I was wondering if you could help me. For a friend, I look after a 15.3-hand mare who is six years old. The horse had a fairly bad start in life as she was first abandoned in a stable, then in a field. She has luxating patellas in both hind legs and gets distressed if left for long periods in a stable as her legs continually lock up. For this reason, she is field-kept almost all the time.

She was well broken in and accepts a rider and bit; however, if asked to ride out on her own, she plants herself and refuses to move, no matter what we try. She has even started doing this when riding out with one companion. For the last three years, she has been well cared for and hasn't been mistreated, yet she still refuses to hack out alone. I accept that she is showing normal herd behavior, but is there any way we can convince her to go out for a ride with one companion? She will go willingly if she has two companions. Please help me as I am unsure of what to do, and I do not wish to cause her to become unridable.


Because of the patella issues, I have asked a colleague, Nancy Diehl, VMD, MS, to answer your question. Dr. Diehl was an equine veterinary practitioner for several years, and she is now on the faculty at Pennsylvania State University. She does research and teaches horse behavior in the university's Equine Sciences program. She is especially qualified to answer your question. This is her reply.

Sue McDonnell, PhD, Certified AAB

When we hear of a horse performing an undesirable behavior, we usually look first to rule out any physical constraints that could reasonably cause or exacerbate the problem. Regarding your mare in particular, you give a history of locking patellas. This is not generally a painful condition; however, it is worth considering that this may be part of the problem. Any time a horse has a long-standing condition associated with the stifle, it raises in my mind a concern for chronic, low-grade lameness. Horses with mild lameness might do fine if they are highly motivated, as in group play or other stimulating situations. However, going for a ride solo or with one companion might not be as motivating for this mare, the lameness could bother her more, and thus show up as an unwillingness to go forward. It might be worthwhile to be sure your veterinarian has done a physical exam on her with that in mind.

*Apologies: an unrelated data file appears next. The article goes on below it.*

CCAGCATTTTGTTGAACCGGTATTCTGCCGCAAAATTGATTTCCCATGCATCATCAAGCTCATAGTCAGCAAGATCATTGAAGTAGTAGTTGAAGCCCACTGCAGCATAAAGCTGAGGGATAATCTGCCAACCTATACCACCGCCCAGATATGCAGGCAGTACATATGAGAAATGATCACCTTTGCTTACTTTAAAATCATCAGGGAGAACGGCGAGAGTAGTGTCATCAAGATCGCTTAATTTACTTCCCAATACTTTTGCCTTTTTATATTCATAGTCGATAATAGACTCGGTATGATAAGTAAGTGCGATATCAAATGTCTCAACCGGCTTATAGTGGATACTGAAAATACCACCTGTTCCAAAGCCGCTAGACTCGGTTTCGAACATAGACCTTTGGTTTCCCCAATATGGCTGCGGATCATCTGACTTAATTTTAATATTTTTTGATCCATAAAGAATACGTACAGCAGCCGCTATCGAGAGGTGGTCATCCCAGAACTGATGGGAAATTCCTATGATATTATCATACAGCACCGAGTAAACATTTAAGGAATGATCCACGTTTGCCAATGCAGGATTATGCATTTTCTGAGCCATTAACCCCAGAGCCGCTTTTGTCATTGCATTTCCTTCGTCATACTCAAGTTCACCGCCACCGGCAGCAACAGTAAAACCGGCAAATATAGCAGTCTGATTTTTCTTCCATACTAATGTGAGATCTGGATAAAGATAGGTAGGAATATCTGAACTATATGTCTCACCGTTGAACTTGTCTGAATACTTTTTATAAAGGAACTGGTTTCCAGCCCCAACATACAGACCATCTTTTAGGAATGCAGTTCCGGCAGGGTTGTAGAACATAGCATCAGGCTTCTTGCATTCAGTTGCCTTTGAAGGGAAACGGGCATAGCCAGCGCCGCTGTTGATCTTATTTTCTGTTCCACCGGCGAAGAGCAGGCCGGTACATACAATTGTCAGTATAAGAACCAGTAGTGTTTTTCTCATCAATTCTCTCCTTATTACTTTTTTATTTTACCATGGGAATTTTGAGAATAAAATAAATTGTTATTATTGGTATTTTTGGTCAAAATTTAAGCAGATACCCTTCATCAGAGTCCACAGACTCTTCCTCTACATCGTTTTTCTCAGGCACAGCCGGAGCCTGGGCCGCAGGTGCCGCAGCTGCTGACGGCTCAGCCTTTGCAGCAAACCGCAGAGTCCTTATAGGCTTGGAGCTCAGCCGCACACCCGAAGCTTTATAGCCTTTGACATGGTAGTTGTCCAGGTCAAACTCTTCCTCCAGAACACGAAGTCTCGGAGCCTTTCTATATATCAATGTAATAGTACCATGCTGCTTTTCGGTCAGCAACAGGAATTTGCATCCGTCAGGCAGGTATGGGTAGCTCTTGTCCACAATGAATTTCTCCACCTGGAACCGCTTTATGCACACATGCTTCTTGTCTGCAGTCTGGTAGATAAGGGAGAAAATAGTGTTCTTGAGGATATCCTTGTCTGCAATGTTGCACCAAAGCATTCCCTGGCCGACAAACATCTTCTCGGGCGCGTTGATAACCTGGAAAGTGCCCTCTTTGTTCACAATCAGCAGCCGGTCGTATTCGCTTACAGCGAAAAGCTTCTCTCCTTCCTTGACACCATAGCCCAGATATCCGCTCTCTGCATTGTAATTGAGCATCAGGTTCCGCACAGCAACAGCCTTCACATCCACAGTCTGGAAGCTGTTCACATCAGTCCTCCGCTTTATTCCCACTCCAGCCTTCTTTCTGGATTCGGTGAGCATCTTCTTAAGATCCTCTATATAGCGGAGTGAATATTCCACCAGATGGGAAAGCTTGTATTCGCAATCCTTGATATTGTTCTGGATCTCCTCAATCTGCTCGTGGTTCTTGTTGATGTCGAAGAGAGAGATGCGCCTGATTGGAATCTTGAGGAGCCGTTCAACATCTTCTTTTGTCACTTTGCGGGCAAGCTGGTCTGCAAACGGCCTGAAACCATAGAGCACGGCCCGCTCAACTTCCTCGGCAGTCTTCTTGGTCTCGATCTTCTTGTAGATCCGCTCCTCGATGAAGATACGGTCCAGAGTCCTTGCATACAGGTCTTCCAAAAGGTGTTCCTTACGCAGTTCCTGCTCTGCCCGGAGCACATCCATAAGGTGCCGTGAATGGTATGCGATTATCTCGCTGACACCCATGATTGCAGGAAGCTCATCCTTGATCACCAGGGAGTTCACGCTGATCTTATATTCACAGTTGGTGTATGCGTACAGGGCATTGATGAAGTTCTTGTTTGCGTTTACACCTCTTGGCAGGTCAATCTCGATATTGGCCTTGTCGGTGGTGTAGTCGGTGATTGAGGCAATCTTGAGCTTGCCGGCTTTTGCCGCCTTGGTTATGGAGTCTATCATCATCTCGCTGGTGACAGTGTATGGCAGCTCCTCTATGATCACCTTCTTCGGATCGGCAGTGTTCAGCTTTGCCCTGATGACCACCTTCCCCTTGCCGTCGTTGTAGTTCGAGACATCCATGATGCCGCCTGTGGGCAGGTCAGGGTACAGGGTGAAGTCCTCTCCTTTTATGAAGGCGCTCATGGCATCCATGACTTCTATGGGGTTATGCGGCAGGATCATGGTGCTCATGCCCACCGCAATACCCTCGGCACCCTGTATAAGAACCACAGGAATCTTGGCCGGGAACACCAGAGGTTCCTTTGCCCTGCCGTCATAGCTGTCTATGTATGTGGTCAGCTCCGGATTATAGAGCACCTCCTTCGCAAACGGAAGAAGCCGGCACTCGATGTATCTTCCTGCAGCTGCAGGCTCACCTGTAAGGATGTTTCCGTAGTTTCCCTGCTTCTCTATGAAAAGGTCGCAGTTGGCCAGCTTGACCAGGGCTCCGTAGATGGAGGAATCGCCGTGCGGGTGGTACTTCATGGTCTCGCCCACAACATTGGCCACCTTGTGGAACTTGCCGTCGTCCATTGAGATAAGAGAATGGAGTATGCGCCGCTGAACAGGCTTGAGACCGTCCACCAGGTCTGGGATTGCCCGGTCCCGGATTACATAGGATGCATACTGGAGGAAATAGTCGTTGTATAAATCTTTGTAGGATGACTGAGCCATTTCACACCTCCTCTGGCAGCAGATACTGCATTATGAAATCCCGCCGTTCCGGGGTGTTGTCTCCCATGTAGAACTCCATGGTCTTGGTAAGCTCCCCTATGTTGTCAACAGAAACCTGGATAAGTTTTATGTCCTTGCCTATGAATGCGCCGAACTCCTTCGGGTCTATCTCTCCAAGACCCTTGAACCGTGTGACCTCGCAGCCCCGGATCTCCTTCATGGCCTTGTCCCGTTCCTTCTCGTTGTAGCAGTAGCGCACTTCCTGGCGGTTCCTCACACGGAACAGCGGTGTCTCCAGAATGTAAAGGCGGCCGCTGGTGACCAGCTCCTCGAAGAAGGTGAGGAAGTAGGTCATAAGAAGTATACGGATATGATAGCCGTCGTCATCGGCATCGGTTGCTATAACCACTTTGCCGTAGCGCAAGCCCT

This "balking" behavior that you see in your mare as you try to ride her away from her herdmates in the field is often called "herd bound" or "barn sour." This behavior is a common concern among horse owners and is not an easy problem to solve. When your mare balks as you try to ride her away from her field, presumably she is resisting leaving her herdmates. This is not inconsistent with the organization of free-running horses into herds or harem groups. Given what we know about horses' natural behavior, we still need to consider other possibilities for why she might have started acting in this manner.

Once a horse learns that a certain behavior will be positively reinforced, it is normal for her to repeat the behavior for the same positive reinforcement. So presumably your mare learned that balking results in not having to exercise or not having to leave her herdmates. In addition, we often see that the mistakes made by handlers are often errors of omission--the failure to anticipate the horse's behavior and act quickly and decidedly to enforce compliance with a given handling or training request. Inconsistent handling, as in classical intermittent punishment or reward theory, might then have a reinforcing effect on her doing things that appear to us as misbehaviors.

With this mare, you might as well set your goal to be able to ride her alone, away from the field, even though I realize you would like to at least ride out with one companion. The end result should be the same.